Heritage listings[edit]

Bulimba has a number of heritage-listed sites, including:

Facilities[edit]

The Brisbane City Council operates a public library on the corner of Oxford Street and Riding Road.[34]

Industry[edit]

In September 1906, the opening of the Dalgety's new wool and grain store in Newstead meant many locals were employed.[35]

Since the 1930s, Norman R Wright & Sons have operated a shipyard in Bulimba that has built many of the Transdev Brisbane Ferries.[36]

The Bulimba Barracks site was originally the Apollo Candle Works in the 1880s.

In 2016, Bulimba had 4673 registered vehicles and 829 registered businesses.[6]

Transport[edit]

CityCat and CityFerry services stop at Bulimba's two ferry wharves; located on Oxford Street and Apollo Road. Bulimba is also serviced by Brisbane Transport buses, on route numbers 230, P231 and 232.

Demographics[edit]

The 2016 Census recorded 6,843 residents in Bulimba, of whom 51% were female and 49% were male. The median age of the population was 37, 1 year younger than the Australian average.[1]

68.2% of people were born in Australia. The next most common countries of birth were England 6.4% and New Zealand 3.8%. 82.6% of people spoke only English at home. The most common responses for religion were No Religion 33.8%, Catholic 23.6% and Anglican 16.3%.[1]

Clubs and sports[edit]

Sporting facilities in the area include the Bulimba Women's Hockey Club, Bulimba Cricket Club, Bulimba Golf Club (9 hole Par 3), Bulimba Sports Club, Brisbane 18 Footers Sailing Club, Brisbane Sailing Squadron, and Southside Eagles Football Club.[37][38][39]

The Bulimba Sports Club is the home of the Riverside Rebels rugby union club.[40]

The Morningside Scout Group is a strong Scout Den which holds meetings and activities at Balmoral Park.[41]

The 12th Army Cadet Unit parades at HMAS Moreton on Monday nights, since 2006 after relocating from Camp Hill. The unit provides youth development in an Army setting.

The Bulimba District Historical Society and Friends of Balmoral Cemetery are two active community groups sharing local historical information, and holding regular meetings for interested members of the community.[42][43]

References[edit]

  1. ^ a b c d Australian Bureau of Statistics (27 June 2017). "Bulimba, Qld (State Suburb)". 2016 Census QuickStats. Retrieved 21 September 2018. Edit this at Wikidata CC-BY icon.svg Material was copied from this source, which is available under a Creative Commons Attribution 4.0 International License.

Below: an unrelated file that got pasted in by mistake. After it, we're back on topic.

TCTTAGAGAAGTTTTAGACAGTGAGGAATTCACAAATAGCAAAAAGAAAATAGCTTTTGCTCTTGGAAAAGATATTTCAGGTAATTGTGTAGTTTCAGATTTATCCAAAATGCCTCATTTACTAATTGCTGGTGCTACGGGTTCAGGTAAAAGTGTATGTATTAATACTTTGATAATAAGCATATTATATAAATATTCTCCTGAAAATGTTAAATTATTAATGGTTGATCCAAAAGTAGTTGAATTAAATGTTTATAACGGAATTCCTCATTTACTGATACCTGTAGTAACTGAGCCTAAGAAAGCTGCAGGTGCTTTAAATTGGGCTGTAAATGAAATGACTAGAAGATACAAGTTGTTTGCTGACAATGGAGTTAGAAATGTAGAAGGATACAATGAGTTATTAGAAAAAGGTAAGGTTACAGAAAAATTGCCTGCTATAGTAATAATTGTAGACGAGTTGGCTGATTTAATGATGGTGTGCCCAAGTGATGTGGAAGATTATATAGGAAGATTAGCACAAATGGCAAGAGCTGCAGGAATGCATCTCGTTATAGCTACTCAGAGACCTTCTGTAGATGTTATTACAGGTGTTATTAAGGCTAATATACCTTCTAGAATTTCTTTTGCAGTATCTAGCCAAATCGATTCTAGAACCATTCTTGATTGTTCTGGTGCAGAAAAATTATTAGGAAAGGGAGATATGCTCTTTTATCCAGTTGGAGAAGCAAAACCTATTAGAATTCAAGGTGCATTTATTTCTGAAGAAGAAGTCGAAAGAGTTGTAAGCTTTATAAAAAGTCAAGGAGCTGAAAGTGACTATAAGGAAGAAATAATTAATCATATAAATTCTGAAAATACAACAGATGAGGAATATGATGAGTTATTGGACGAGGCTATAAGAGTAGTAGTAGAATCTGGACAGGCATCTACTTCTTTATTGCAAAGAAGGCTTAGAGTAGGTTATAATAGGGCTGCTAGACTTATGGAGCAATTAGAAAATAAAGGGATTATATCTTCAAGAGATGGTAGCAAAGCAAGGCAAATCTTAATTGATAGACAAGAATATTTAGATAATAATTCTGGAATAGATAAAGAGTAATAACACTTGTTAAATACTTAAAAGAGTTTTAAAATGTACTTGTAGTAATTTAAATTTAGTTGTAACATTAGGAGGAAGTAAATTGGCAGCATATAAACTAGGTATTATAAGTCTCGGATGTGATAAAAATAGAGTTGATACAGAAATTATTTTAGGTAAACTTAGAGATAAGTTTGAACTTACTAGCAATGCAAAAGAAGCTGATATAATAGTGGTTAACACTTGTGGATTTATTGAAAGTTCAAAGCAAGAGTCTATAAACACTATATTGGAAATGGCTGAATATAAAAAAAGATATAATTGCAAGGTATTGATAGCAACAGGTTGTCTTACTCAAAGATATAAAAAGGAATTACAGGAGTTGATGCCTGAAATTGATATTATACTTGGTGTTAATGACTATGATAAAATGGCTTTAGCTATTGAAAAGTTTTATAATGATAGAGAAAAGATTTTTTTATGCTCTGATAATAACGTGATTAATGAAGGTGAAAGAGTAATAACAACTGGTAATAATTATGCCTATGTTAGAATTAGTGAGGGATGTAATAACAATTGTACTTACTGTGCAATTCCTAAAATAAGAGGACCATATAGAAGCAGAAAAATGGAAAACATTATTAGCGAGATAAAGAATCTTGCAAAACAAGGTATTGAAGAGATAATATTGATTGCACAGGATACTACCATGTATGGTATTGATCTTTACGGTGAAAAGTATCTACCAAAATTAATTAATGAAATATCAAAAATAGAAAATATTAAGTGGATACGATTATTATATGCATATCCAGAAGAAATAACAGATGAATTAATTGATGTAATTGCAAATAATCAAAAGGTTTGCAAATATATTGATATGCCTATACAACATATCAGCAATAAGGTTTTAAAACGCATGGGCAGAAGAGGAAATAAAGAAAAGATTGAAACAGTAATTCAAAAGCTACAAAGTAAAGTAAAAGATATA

2. ^ "Find a postcode". Australia Post. Archived from the original on 24 August 2011. Retrieved 4 January 2014.
  3. ^ a b Centre for the Government of Queensland. "Bulimba". Archived from the original on 3 February 2014. Retrieved 2 February 2014.
  4. ^ "Morningside Ward". Brisbane City Council. Brisbane City Council. Archived from the original on 17 April 2017. Retrieved 12 March 2017.
  5. ^ a b "Bulimba - suburb in the City of Brisbane (entry 49817)". Queensland Place Names. Queensland Government. Retrieved 21 July 2017.
  6. ^ a b "ABS Bulimba Region Data Summary". Archived from the original on 15 May 2018.
  7. ^ a b "Bulimba Creek (entry 4983)". Queensland Place Names. Queensland Government. Retrieved 2 February 2014.
  8. ^ "Bulimba Reach (entry 4985)". Queensland Place Names. Queensland Government. Retrieved 2 February 2014.
  9. ^ "Brief History of Brisbane City in the 19th Century". 2002. Archived from the original on 27 September 2007. Retrieved 15 May 2018.
  10. ^ "Old Bulimba". Archived from the original on 15 May 2018.
  11. ^ "AN ACTIVE CYCLIST FOR HALF-CENTURY". The Telegraph. Queensland, Australia. 4 July 1938. p. 14 (CITY FINAL LAST MINUTE NEWS). Retrieved 20 July 2017 – via National Library of Australia.
  12. ^ (7 June 2011). Bulimba - History: Our Brisbane. Archived at Wayback Machine. Retrieved 18 May 2013.
  13. ^ "Avenues of honour" (PDF). Brisbane City Council. Archived (PDF) from the original on 15 May 2018. Retrieved 15 May 2018.